3. Run pieces with king coverage near your corners, and pieces like angel/knight in the centre so they cover your minions on the edge. Put your king in the centre of the board. All this directly conflicts with my advice for how to optimally position pieces in the piece positioning section of this, but that is the trade-off.
4. Some magic units are exceptional on defense, necromancer/soulkeeper++ can completely shut down an attack almost by themselves, have an example:
Despite like 20 pieces aimed at that corner, the soulkeeper means nothing can be done and you can easily bring over more pieces to help. Note that if the king was in the corner, you’d be doomed. Typically SK++ must be used in tandem with a swapper to get your king out.
5. Bomber+ is decent and can be placed in front of a bishop line or a rook line, and you don’t need to recapture when they attack into it, gaining a valuable turn, and every turn you get is a turn you can bring another piece closer to the defense.
6. Any magic destroy unit is also good on defense, though not as good as magic-transform. Here is a ranger++ doing a great job holding everything together.
The ranger completely covers the key f3/h3 squares, and again makes trying to break through impossible without taking a huge number of bad trades.
Winning the Game of Morale
If you have followed everything up until this point when making an army, your army will not win by checkmate, most of the time, at least in high level games. Your army should be designed not to lose to rush, so it does numerous things that bring it in a defensive direction. Your army should also be designed to not lose to stall, so it runs some other slow magic/ranged units that allow it to slowly chip away at stall. The end result is there aren’t many pieces slots left to put towards an offensive goal.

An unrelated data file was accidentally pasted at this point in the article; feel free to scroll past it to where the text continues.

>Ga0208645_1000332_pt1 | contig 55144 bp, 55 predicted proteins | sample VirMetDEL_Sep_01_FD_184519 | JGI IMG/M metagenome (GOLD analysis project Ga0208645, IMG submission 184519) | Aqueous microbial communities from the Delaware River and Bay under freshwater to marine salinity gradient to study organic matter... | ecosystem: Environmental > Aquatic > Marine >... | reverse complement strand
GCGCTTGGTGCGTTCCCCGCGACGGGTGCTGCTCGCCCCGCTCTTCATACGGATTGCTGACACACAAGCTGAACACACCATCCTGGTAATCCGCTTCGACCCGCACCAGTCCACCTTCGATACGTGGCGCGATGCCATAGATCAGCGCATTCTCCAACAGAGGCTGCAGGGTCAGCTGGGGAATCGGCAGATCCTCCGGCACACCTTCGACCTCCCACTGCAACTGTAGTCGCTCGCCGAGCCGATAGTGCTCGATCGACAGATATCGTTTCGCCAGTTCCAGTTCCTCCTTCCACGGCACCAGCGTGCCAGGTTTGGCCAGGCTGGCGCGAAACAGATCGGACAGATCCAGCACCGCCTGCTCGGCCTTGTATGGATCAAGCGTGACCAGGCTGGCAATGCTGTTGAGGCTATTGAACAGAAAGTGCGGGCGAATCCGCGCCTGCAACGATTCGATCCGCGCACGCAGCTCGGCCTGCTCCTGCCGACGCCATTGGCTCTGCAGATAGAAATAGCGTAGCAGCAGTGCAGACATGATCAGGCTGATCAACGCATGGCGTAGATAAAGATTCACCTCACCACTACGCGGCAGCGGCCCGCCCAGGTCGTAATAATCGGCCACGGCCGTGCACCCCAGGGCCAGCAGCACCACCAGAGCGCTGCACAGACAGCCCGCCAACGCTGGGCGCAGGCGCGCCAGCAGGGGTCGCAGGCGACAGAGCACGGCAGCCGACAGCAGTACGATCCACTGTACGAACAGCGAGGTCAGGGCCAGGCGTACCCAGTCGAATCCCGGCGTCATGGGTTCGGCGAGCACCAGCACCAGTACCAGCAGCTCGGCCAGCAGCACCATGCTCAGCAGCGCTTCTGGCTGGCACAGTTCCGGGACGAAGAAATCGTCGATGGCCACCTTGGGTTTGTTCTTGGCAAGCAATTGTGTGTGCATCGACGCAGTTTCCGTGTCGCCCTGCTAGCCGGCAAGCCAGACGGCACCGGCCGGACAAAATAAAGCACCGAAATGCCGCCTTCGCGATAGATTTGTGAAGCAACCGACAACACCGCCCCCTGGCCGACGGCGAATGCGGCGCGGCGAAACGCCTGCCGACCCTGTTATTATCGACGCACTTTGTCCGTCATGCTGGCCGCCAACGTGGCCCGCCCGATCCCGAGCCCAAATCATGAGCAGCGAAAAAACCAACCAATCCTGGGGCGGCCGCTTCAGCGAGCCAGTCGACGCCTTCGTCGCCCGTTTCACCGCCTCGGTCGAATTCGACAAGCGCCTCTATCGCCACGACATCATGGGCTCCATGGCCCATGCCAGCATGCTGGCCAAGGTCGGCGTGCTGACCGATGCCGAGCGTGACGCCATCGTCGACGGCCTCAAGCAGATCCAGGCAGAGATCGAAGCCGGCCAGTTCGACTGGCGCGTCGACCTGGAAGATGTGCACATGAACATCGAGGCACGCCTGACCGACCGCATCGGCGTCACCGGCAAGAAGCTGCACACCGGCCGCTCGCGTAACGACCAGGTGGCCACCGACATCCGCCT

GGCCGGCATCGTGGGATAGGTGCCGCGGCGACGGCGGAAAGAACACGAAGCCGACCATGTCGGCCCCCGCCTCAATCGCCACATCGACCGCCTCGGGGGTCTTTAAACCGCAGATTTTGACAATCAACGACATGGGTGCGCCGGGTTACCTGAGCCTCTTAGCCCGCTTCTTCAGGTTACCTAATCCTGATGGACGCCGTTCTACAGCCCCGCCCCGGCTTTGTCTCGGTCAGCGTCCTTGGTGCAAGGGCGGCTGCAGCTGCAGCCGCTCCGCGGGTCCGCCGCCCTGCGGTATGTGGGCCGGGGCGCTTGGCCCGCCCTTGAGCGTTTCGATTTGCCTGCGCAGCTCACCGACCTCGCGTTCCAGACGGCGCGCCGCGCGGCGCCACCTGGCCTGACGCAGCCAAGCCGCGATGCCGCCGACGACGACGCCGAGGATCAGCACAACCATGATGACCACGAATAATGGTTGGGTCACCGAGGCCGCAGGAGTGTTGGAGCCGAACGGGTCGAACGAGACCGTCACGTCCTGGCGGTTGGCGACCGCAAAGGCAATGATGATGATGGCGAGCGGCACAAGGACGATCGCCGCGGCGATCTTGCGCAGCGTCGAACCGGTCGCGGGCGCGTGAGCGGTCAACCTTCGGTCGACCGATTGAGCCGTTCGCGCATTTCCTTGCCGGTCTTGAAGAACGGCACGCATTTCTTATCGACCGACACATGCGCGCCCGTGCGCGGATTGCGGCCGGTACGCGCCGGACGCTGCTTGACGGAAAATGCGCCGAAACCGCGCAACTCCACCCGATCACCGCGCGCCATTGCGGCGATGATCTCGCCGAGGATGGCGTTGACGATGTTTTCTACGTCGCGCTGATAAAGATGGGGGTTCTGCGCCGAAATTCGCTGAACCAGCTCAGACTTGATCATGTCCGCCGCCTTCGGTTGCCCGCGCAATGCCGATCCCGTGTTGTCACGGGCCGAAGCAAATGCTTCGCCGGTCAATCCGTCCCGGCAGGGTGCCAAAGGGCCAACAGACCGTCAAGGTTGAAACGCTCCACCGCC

So realistically the last few piece slots are going to be more defense, more magic, more counters to magic, and you are left with an army hopelessly incapable of checkmating.
So the win condition is letting your opponent’s morale hit 0 first. There are two ways to get this to happen.
The most obvious way is to get some good trades, and then get some more, and then eventually, in morale decay, your opponent will run out of morale first.
You can also run some pieces like pride/vampire/gemini/nullmage which are aimed at gaining morale advantage in exchange for using inefficient pieces. Go as heavy into this route as you can get away with. If you go too heavy your opponent will punish you by getting good trades and a better position.
The Power of Expensive Pieces
Since we are all about winning the game of morale in this guide, we should run at least one very expensive piece.
We intend to never lose this expensive piece (unless our opponent gives us a great trade), we will just hold on to it, and since it is expensive, it will take forever for us to lose in morale decay.
Furthermore, since it is so expensive, it will be very easy for us to get the final capture of the game. Once morale decay hits and your opponent is low on morale, you can start threatening to win the game by capturing just a single one of your opponent’s pieces. With our expensive piece with huge coverage, we will dance around the board threatening to win on every turn, until eventually we fork our opponent, or they get so low on morale we can just capture any old cheap piece.
I recommend using queen++ with some royalguard++s, or vampire+++, or angel+++, those are all very nice pieces with strong coverage that can fill the role of never dying and threatening to make the final capture in morale decay.
Avoiding That Which is Hard Countered
There are ideas in this game which get hard countered, since we are trying to win every single game, we generally should not use any of them.
No, magic units do not get hard countered by antimage.
Rush armies get hard countered.
Hoplite armies get hard countered.
Any army relying on minotaur gets hard countered.
Hostage armies get hard countered.
There are probably many more instances of things that can be hard countered, just try to be sure your army can beat any conceivable army, even if it was built specifically to try to counter you. (This is impossible but do your best)